18. Thanks for this post. Domestic farmed tilapia aren't that bad. Farmed catfish are probably better since they're native (tilapia are an invasive species in various places in the U.S., like the river in my town).

    But farmed isn't always better. Salmon farms cause a lot of pollution. You want wild caught with salmon.

    Gulf shrimp are better than farmed Asian shrimp, but they're still not that great. The Gulf is a pretty messed up ecosystem, even before the oil spill. All the crud from the entire Mississippi watershed runs in there, which is a lot of crud.

    It is sad that this is so complicated, because I love fish. But between overfishing and pollution, it's like an obstacle course to find fish you won't feel guilty about eating. So I end up not eating it very often and get more protien from local grass fed meat and free range chicken. Fish is almost a special occassion thing for me.

    Oh, and I'm still very disappointed that my grocery store carries Orange Roughy. It's one of the regular species they always carry (I don't live on the coast, so we don't have a very wide selection, just a few regulars with some seasonal specials). Maybe I should write a letter or something. Why are people still eating this fish? It has a lifespan of 100 years! It just don't seem right to be eating a fish fillet that's probably older than me.

  19. I don't like fish or seafood, so I don't personally struggle with these issues. In fact, my family and I eat less and less meat as time goes on –it's hard and expensive to get meat that I can feel okay about eating. My husband loves seafood, though, so we do eat at Red Lobster about once a year 🙂 and he'll get seafood on the rare occasion (once every two years?) that we get out to a nicer restaurant.

    I have read stuff that makes me very leary of farmed fish in general, and even of fish that are caught in lakes by your average fishing family. I'm quite happy to avoid all fish, and try to get my omega 3's from grass-fed beef.

  20. Elaine, thanks for that article on the Liberty's Kitchen/New Orleans College Prep project. I can't wait to see how this program turns out.

  21. weary – tired, fatigued, drained of energy
    wary – cautious, fearful, on one's guard
    leery – cautious, distrustful or fearful (Usage: If one pays attention, one is probably leery of fish from China.)

    That is all.

  22. This post smacks of racism. Exactly which chemicals are you talking about? Everything is a chemical. Are non-Asian fish chemical free?

    I live in Korea (I'm not Korean), and all the "chemicals" in the fish they eat don't seem to be doing them any harm. Considering that they have Japan-like life spans and almost no obesity.

  23. I don't know if anyone else has mentioned this. I just noticed one of my pet peeves in the following sentence.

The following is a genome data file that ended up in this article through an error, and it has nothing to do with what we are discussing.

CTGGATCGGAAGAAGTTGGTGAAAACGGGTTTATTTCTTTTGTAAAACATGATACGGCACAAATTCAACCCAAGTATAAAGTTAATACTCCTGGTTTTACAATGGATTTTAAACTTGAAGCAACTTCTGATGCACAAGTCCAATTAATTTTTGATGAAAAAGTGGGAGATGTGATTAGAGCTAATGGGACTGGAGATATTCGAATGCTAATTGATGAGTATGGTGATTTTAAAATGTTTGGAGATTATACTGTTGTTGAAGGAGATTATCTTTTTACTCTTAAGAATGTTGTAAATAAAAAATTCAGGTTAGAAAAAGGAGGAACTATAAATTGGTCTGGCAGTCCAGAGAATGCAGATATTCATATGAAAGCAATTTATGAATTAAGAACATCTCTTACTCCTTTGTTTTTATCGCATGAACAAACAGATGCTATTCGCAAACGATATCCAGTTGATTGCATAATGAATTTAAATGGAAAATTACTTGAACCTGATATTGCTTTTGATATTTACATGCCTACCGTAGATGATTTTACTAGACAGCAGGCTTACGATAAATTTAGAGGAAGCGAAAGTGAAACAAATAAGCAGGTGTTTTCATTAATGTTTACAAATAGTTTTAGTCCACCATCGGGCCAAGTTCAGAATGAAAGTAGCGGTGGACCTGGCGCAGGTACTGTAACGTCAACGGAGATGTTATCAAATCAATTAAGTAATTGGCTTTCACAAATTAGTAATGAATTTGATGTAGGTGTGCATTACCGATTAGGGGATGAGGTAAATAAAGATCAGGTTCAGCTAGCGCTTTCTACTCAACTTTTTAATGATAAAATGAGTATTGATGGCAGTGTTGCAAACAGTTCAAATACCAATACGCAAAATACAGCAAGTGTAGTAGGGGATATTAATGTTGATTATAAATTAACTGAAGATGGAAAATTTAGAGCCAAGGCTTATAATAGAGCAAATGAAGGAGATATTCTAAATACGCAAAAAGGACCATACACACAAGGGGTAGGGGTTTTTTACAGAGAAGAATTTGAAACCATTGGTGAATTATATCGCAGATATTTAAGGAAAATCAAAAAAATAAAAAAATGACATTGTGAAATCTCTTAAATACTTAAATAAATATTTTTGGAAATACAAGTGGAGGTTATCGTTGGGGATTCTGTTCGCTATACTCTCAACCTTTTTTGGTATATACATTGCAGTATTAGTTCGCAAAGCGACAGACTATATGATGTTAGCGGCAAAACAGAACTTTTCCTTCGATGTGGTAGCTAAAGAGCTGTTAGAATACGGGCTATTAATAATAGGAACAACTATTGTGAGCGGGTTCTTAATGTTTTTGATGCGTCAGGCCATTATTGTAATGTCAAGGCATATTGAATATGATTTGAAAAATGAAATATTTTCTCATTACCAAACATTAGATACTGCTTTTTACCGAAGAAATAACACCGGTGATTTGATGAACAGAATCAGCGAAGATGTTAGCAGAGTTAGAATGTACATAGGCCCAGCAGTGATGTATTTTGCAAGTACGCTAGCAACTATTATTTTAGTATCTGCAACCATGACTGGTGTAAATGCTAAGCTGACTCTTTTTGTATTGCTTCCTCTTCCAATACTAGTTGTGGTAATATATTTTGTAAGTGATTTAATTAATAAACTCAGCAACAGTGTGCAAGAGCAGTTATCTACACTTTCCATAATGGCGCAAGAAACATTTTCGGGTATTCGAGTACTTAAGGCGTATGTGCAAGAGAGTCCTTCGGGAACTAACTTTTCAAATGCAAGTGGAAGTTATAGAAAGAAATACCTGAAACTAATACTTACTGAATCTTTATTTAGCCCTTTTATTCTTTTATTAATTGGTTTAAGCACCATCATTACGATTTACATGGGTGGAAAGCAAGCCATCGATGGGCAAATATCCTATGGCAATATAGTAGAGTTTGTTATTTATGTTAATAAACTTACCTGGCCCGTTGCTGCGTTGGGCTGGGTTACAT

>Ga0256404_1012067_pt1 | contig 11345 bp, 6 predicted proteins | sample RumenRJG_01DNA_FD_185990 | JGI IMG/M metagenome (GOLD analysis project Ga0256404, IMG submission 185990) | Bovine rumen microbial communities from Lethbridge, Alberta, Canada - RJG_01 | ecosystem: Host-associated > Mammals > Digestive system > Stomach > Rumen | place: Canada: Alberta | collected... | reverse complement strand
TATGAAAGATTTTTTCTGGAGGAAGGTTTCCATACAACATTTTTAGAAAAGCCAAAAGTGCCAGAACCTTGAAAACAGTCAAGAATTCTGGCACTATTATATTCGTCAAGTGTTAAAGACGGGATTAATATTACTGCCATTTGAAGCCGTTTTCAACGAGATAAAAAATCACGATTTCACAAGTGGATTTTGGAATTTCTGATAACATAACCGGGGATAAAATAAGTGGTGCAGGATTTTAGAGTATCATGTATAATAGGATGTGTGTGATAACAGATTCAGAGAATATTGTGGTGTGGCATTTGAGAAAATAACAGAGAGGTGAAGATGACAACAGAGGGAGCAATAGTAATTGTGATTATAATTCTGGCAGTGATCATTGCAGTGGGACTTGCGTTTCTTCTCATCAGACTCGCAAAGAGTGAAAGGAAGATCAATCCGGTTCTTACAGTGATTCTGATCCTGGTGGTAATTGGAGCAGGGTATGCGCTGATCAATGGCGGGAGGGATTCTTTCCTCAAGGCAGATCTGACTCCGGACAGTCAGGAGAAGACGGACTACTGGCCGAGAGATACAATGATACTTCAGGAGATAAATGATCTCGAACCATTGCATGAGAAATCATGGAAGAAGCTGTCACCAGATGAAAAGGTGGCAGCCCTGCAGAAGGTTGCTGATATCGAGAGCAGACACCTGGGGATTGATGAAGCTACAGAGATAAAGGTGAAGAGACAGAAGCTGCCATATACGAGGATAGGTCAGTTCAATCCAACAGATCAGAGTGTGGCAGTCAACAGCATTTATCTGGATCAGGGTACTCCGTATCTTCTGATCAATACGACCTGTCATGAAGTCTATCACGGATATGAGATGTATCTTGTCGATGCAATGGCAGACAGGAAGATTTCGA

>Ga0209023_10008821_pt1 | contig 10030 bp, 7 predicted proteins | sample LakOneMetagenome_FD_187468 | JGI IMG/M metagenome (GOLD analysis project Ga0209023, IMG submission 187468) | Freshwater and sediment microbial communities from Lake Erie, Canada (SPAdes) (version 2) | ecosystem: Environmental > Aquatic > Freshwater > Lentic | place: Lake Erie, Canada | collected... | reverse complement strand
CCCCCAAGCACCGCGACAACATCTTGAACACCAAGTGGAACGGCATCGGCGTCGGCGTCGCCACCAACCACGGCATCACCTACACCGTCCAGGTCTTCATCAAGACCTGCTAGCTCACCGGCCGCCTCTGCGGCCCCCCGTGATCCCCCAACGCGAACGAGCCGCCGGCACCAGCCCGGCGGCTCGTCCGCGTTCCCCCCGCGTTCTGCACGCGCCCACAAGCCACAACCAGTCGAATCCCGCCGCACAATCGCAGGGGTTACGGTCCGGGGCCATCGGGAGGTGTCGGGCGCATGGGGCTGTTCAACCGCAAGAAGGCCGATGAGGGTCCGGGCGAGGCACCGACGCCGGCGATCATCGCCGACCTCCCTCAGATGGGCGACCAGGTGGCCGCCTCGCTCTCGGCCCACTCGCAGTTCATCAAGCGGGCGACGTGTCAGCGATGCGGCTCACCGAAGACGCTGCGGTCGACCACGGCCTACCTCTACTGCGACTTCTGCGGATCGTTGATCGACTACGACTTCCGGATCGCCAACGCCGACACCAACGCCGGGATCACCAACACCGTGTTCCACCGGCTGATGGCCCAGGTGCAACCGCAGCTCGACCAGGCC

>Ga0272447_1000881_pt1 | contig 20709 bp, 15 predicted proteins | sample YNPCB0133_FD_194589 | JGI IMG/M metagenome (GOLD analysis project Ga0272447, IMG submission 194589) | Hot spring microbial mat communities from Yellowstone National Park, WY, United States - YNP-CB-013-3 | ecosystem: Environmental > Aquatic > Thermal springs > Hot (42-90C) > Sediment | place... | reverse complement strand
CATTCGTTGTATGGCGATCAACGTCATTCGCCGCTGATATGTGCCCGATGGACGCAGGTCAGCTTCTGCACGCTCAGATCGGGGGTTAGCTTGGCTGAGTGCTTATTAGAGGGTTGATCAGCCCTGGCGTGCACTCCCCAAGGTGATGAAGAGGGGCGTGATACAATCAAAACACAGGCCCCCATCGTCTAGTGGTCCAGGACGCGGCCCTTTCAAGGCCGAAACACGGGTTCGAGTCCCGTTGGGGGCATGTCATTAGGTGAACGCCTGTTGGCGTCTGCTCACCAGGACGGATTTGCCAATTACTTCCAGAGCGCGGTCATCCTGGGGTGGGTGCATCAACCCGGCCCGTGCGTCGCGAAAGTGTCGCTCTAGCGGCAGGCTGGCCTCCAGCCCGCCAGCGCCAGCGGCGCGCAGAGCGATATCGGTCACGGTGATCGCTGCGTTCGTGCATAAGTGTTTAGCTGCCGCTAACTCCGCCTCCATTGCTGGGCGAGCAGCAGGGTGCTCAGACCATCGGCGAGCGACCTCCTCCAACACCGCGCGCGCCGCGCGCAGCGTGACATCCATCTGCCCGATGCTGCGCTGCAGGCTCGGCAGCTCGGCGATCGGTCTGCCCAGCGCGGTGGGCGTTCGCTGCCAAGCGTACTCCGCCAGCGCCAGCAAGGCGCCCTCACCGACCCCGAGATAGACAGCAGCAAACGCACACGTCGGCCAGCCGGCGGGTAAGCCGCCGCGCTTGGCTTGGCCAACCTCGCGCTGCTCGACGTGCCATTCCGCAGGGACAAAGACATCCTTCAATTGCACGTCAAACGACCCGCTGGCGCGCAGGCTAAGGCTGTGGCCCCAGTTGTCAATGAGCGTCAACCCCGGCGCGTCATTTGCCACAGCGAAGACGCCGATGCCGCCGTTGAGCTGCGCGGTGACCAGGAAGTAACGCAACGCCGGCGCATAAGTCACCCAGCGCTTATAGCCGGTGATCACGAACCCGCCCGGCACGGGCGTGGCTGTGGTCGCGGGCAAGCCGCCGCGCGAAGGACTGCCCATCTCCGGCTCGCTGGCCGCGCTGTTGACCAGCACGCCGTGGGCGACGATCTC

"If you have done any reading about the chemicals and pesticides used in China, Vietnam, Indonesia, etc., you would also be WEARY about consuming that kind of fish."

    Mrs. Q, the word you wanted there was "leery." It basically means to be concerned about. The word "weary" means tired. Maybe you were just weary when you wrote the post? 🙂

  24. @Matt – I'm not being racist again fish from China or other Asian countries. I'm just being cautious like many Americans are about products from that part of the world, which have been shown to contain many banned chemicals.

  25. Regarding my grammar…whoops! Sorry, I'll have to change that. I do a lot of the writing when everyone is sleeping…I do need more rest.

  26. Wary would also work there, Mrs. Q. I have a hunch that's what you meant to type when you typed weary. No doubt it was a Freudian slip. You were weary when you typed it!

  27. As nice as it would be for schools to serve fish for lunch more often, it would be a problem for people like me. I am allergic to fish oil and I pretty much cannot eat seafood despite the fact that I like it. When tempted with seafood in buffet situations sometimes i throw caution to the winds and go for it; after all it's delicious. I always regret my choice because the consequences are not fun, think mild food poisoning and migraine. It's not exactly a typical allergic reaction but it definitely impacts my life. If I were a child in school i doubt I would be brave enough to ask for another option so i would either end up eating the fish and getting too sick to continue in school for that day and maybe the next, or i would not eat the main entree and i would spend the rest of the day hungry which would impact my ability to learn.
    In fact i think the situation could apply to many children who have a variety of allergies. What does a child do when faced with a food that they know makes them sick, yet it is not a medically documented allergy and they don't know that they can ask for another option? I never once heard that I could ask to an alternative to a fish sandwich, in fact i don't even recall my school offering a vegetarian option. I'm sure they are required to, but do the students know they can ask for it?

  28. Just to complicate matters, check out the fine print on a lot of frozen "Wild Caught Alaskan Salmon" (Wal-mart, Schwann's, etc): "Wild Caught in USA/Product of China." Seems that a lot of "wild caught" salmon are processed (cut up, bones removed) and packaged in China, then shipped back to us.